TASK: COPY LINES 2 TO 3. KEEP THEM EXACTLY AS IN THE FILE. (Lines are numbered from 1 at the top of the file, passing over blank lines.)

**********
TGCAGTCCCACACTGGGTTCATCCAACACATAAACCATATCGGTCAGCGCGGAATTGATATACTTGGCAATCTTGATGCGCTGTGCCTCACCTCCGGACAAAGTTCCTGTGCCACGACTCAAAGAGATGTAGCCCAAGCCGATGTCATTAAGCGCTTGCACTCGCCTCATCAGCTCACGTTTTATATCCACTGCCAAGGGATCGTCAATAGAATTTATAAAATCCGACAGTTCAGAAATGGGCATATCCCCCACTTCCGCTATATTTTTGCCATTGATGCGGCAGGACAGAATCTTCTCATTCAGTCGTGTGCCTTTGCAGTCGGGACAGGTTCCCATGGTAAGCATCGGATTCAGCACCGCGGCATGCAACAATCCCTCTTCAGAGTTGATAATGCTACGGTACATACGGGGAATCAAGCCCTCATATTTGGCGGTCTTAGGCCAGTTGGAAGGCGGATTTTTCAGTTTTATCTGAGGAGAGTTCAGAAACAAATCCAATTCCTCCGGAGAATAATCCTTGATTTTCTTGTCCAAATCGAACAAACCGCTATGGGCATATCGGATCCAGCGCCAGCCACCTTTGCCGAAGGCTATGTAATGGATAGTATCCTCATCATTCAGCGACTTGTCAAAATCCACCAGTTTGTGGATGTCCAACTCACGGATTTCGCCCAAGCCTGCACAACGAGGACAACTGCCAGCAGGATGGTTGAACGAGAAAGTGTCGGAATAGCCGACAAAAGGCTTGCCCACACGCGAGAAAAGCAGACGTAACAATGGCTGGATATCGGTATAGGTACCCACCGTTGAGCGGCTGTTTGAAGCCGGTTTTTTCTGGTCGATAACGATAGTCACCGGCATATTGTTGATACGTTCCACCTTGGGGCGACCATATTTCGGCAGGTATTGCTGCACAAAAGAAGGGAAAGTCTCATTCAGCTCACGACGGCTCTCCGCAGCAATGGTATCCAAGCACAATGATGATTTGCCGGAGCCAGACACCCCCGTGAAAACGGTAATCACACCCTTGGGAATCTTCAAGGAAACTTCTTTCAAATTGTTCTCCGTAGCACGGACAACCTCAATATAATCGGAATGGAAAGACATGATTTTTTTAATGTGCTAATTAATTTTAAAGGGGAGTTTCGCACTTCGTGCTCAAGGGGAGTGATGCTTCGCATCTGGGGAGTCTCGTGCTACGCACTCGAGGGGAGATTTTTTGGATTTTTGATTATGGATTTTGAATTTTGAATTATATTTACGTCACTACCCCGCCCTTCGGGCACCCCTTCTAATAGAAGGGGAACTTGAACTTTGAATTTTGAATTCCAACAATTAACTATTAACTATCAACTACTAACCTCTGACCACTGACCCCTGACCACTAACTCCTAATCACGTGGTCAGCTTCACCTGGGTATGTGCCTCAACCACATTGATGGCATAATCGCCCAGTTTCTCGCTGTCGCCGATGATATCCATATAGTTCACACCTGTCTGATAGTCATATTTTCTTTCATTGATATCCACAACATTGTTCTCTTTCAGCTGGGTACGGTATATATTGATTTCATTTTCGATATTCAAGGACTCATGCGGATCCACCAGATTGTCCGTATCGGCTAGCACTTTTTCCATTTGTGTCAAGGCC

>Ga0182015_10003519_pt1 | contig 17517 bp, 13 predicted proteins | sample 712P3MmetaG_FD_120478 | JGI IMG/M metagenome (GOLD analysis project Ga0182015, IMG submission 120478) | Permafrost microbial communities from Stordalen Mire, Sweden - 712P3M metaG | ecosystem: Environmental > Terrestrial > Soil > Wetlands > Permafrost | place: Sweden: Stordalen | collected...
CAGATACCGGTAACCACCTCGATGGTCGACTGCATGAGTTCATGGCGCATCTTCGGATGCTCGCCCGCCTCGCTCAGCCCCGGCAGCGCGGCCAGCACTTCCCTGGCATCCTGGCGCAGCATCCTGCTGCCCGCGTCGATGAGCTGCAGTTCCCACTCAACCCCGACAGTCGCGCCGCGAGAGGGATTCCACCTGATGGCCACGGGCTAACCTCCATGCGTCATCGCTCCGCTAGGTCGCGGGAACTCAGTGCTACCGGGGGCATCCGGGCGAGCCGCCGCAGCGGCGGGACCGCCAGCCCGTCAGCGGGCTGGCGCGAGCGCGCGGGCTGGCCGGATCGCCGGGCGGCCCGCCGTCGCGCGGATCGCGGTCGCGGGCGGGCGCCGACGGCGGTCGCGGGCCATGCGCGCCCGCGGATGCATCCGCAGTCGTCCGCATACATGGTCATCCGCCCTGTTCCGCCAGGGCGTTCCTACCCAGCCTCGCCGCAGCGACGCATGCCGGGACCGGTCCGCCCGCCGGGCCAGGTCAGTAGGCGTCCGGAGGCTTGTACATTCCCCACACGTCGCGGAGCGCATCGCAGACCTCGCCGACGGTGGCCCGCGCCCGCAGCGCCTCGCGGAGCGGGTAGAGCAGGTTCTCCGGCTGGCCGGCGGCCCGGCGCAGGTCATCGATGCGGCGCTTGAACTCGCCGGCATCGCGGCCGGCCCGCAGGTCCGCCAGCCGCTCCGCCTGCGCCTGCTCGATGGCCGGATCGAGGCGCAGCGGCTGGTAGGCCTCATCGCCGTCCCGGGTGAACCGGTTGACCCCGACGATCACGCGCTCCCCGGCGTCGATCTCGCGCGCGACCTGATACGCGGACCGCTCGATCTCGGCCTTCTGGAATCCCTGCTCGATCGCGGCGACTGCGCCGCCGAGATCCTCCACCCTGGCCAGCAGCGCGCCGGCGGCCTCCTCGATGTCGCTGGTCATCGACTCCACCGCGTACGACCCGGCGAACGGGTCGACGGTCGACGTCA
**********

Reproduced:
>Ga0182015_10003519_pt1 | contig 17517 bp, 13 predicted proteins | sample 712P3MmetaG_FD_120478 | JGI IMG/M metagenome (GOLD analysis project Ga0182015, IMG submission 120478) | Permafrost microbial communities from Stordalen Mire, Sweden - 712P3M metaG | ecosystem: Environmental > Terrestrial > Soil > Wetlands > Permafrost | place: Sweden: Stordalen | collected...
CAGATACCGGTAACCACCTCGATGGTCGACTGCATGAGTTCATGGCGCATCTTCGGATGCTCGCCCGCCTCGCTCAGCCCCGGCAGCGCGGCCAGCACTTCCCTGGCATCCTGGCGCAGCATCCTGCTGCCCGCGTCGATGAGCTGCAGTTCCCACTCAACCCCGACAGTCGCGCCGCGAGAGGGATTCCACCTGATGGCCACGGGCTAACCTCCATGCGTCATCGCTCCGCTAGGTCGCGGGAACTCAGTGCTACCGGGGGCATCCGGGCGAGCCGCCGCAGCGGCGGGACCGCCAGCCCGTCAGCGGGCTGGCGCGAGCGCGCGGGCTGGCCGGATCGCCGGGCGGCCCGCCGTCGCGCGGATCGCGGTCGCGGGCGGGCGCCGACGGCGGTCGCGGGCCATGCGCGCCCGCGGATGCATCCGCAGTCGTCCGCATACATGGTCATCCGCCCTGTTCCGCCAGGGCGTTCCTACCCAGCCTCGCCGCAGCGACGCATGCCGGGACCGGTCCGCCCGCCGGGCCAGGTCAGTAGGCGTCCGGAGGCTTGTACATTCCCCACACGTCGCGGAGCGCATCGCAGACCTCGCCGACGGTGGCCCGCGCCCGCAGCGCCTCGCGGAGCGGGTAGAGCAGGTTCTCCGGCTGGCCGGCGGCCCGGCGCAGGTCATCGATGCGGCGCTTGAACTCGCCGGCATCGCGGCCGGCCCGCAGGTCCGCCAGCCGCTCCGCCTGCGCCTGCTCGATGGCCGGATCGAGGCGCAGCGGCTGGTAGGCCTCATCGCCGTCCCGGGTGAACCGGTTGACCCCGACGATCACGCGCTCCCCGGCGTCGATCTCGCGCGCGACCTGATACGCGGACCGCTCGATCTCGGCCTTCTGGAATCCCTGCTCGATCGCGGCGACTGCGCCGCCGAGATCCTCCACCCTGGCCAGCAGCGCGCCGGCGGCCTCCTCGATGTCGCTGGTCATCGACTCCACCGCGTACGACCCGGCGAACGGGTCGACGGTCGACGTCA